In the past year I’ve tried both the Ritz Lake Tahoe (northstar) and Ritz Half Moon Bay. Both had disapointing aspects. I’ll pass on a Ritz credit card. I can have a mediocre experience at a lower lever chain without a credit report hit.

  5. lucky says

    @ Jay — Not that much, surprisingly. Most of the cards I get have no annual fees for the first year, and I usually cancel within that timeframe. For those cards on which I pay an annual fee, I always try to get a retention offer before renewing.

  6. lucky says

    @ John — I’m not sure I’d keep the card past the first year because one of my goals is actually to be involved in fewer (and not more) hotel programs. I already have top tier with Hyatt, InterContinental, and Starwood, and mid-tier with Hilton through the Reserve Card. I don’t get much additional value out of elite status with a fifth hotel chain. But for those that want elite status without having to stay many nights, I think this card is one of the best out there, and a keeper.

    It’s my understanding that the reimbursement is a manual process, and in practice can usually be applied on anything except actual fares. So I think you should be good, though can’t guarantee it. Otherwise lounge access, change fees, upgrades, etc., should be reimbursable.

  7. naps8906_ft says

    This card is crap. Everyone can gauge the pros/cons so I’m not going to speak for everyone else. But for me, I’m waiting for free annual fee promo. If it doesn’t happen, I wont feel I lost out on anything.

  8. Alex says

    I lucked out and signed up for the card under the residence club offer – the annual fee was waived and I earned 70,000 points after first use. You were supposed to be a residence club owner, but they never checked. You are only supposed to get reimbursed for airline incidentals, but I have had luck sending a secure message and getting reimbursed for air fare. I tried calling to get reimbursed for air fare once but they asked a bunch of questions and determined that it was for air fare and denied the reimbursement. I have also been reimbursed for buying AA gift cards. The great thing is that the perk is per calendar year, so if you get the card now you can get reimbursed $200 for charges up to 12/31 and then another $200 for charges after 1/1, so a total of $400 – which pays for the annual fee!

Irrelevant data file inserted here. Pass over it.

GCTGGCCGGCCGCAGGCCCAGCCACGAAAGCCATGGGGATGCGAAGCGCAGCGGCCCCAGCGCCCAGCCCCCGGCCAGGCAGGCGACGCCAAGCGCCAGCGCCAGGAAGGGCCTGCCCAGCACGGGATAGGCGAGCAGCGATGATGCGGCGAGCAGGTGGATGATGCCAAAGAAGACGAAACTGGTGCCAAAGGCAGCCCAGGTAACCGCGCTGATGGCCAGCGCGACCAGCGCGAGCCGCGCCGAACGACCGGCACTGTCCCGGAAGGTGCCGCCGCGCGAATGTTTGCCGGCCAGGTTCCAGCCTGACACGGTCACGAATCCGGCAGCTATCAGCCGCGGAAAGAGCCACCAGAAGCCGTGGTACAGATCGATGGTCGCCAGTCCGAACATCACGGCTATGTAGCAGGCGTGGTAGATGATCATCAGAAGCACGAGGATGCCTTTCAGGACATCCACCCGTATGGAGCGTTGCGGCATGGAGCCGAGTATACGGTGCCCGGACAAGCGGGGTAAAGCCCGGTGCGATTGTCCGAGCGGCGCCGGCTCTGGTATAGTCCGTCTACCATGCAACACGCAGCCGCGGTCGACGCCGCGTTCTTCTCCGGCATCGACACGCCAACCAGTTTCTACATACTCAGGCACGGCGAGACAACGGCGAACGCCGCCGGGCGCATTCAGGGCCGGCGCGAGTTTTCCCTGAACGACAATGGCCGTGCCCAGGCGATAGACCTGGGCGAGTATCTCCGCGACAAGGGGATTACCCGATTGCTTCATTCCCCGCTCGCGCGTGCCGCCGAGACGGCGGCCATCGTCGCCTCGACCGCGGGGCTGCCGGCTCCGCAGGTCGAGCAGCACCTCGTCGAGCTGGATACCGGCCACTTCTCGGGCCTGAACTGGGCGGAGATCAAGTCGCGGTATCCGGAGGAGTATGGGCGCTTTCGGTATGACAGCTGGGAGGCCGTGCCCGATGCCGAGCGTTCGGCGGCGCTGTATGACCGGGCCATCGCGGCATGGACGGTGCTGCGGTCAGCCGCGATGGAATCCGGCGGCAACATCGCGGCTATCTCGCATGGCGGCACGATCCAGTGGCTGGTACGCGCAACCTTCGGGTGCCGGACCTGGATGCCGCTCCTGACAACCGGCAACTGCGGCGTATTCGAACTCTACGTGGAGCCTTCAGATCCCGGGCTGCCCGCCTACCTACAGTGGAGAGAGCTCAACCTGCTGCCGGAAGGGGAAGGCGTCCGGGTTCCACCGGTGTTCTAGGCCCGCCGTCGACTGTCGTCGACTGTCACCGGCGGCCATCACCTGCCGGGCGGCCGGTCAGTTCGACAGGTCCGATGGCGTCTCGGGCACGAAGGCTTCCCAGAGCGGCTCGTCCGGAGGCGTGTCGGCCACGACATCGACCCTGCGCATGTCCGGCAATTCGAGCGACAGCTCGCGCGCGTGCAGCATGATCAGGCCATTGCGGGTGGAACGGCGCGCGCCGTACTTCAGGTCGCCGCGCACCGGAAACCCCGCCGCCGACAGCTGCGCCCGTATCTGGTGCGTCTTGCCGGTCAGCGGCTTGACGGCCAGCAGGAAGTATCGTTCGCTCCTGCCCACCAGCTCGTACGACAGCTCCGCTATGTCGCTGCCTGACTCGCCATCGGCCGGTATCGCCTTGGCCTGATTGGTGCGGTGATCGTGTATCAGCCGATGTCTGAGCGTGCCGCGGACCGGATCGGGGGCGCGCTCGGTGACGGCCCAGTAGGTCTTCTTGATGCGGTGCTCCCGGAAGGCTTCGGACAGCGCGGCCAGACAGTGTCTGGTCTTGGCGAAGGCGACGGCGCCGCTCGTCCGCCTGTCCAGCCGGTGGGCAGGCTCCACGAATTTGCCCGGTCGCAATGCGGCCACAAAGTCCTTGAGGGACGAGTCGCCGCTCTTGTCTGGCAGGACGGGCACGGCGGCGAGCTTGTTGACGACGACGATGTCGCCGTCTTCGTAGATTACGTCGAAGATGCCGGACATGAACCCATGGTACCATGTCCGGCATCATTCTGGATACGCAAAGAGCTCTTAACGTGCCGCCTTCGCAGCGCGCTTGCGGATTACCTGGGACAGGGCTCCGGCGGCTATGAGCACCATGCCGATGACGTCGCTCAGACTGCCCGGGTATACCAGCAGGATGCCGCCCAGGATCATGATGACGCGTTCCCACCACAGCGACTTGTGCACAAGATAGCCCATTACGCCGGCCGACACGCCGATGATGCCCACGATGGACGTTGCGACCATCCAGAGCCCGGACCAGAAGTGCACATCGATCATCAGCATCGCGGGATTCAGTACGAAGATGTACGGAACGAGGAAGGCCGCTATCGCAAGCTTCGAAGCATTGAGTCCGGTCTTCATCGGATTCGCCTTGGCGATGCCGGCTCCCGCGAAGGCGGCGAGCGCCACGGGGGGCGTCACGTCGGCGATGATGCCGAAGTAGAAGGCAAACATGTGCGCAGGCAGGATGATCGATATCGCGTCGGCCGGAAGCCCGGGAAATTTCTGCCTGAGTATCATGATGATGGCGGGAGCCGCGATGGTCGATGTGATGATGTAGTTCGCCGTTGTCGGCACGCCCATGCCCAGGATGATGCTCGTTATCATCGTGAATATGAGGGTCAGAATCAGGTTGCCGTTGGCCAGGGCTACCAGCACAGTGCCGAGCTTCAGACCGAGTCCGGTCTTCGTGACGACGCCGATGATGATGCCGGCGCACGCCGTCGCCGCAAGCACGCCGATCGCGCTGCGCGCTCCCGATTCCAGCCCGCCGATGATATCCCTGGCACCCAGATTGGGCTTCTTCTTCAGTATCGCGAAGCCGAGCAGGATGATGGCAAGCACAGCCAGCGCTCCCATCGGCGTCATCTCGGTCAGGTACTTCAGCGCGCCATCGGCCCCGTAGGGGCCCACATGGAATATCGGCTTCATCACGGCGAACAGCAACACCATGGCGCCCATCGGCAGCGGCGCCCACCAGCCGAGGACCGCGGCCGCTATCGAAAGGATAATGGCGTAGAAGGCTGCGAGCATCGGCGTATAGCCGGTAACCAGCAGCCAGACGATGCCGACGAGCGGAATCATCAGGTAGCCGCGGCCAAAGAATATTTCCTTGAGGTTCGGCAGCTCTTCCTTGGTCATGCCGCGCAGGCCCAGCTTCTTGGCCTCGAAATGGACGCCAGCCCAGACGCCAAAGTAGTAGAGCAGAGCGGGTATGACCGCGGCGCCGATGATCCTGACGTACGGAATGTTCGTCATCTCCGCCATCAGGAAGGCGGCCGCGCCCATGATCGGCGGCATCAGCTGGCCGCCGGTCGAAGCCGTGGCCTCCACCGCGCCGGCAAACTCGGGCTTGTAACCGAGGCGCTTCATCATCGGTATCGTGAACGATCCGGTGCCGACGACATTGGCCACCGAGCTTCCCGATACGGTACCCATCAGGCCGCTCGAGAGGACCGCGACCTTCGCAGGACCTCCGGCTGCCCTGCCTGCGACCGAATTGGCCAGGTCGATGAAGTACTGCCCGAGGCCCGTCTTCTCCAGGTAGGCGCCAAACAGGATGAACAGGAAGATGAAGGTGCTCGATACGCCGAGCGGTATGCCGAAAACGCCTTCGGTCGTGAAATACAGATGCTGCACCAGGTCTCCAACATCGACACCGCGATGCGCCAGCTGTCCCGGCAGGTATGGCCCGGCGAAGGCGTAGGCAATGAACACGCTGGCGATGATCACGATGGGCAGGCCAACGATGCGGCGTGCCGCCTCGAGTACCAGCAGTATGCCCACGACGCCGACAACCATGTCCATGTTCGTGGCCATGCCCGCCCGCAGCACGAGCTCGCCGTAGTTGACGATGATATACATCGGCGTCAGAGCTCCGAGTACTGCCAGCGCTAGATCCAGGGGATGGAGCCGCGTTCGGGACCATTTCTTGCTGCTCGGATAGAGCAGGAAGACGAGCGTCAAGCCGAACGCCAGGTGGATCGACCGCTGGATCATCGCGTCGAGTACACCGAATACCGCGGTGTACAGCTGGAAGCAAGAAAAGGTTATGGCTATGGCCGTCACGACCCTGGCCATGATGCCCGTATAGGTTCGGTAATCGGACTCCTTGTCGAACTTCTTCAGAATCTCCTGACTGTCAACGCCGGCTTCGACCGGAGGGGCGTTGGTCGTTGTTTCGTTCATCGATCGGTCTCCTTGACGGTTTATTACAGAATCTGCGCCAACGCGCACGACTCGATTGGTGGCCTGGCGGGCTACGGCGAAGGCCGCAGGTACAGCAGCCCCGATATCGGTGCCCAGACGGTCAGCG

9. Robert Hanson says

    The Chase United card also gives primary coverage for rental vehicles. In fact the other day I rented a U-Haul truck, and U-Haul had it on their website that cc’s “don’t cover rental trucks”. When I called the number on the back of my United card, I was very surprised to be told they would indeed cover the truck. Saving me $50 towards next years $95 fee, since the first year was free.

    Remember though, this only covers the rental vehicle itself, not liability for damage or injury. Of course, the U-Haul insurance wasn’t going to cover me for that either.

  10. Lynn says

    Is one able to transfer Ritz program points to Marriott and vise versa? I could not find any details on either of the programs websites….

  11. Dave says

    Lynn – you use the same membership number for both programs.

    I thought of getting this to top me off for a Marriott Hotel+Air redemption (I am at 200K, need 270k-300K), but there are so many good chase offerings I can’t bring myself to do it, especially since I don’t *need* the miles yet.

  12. duer says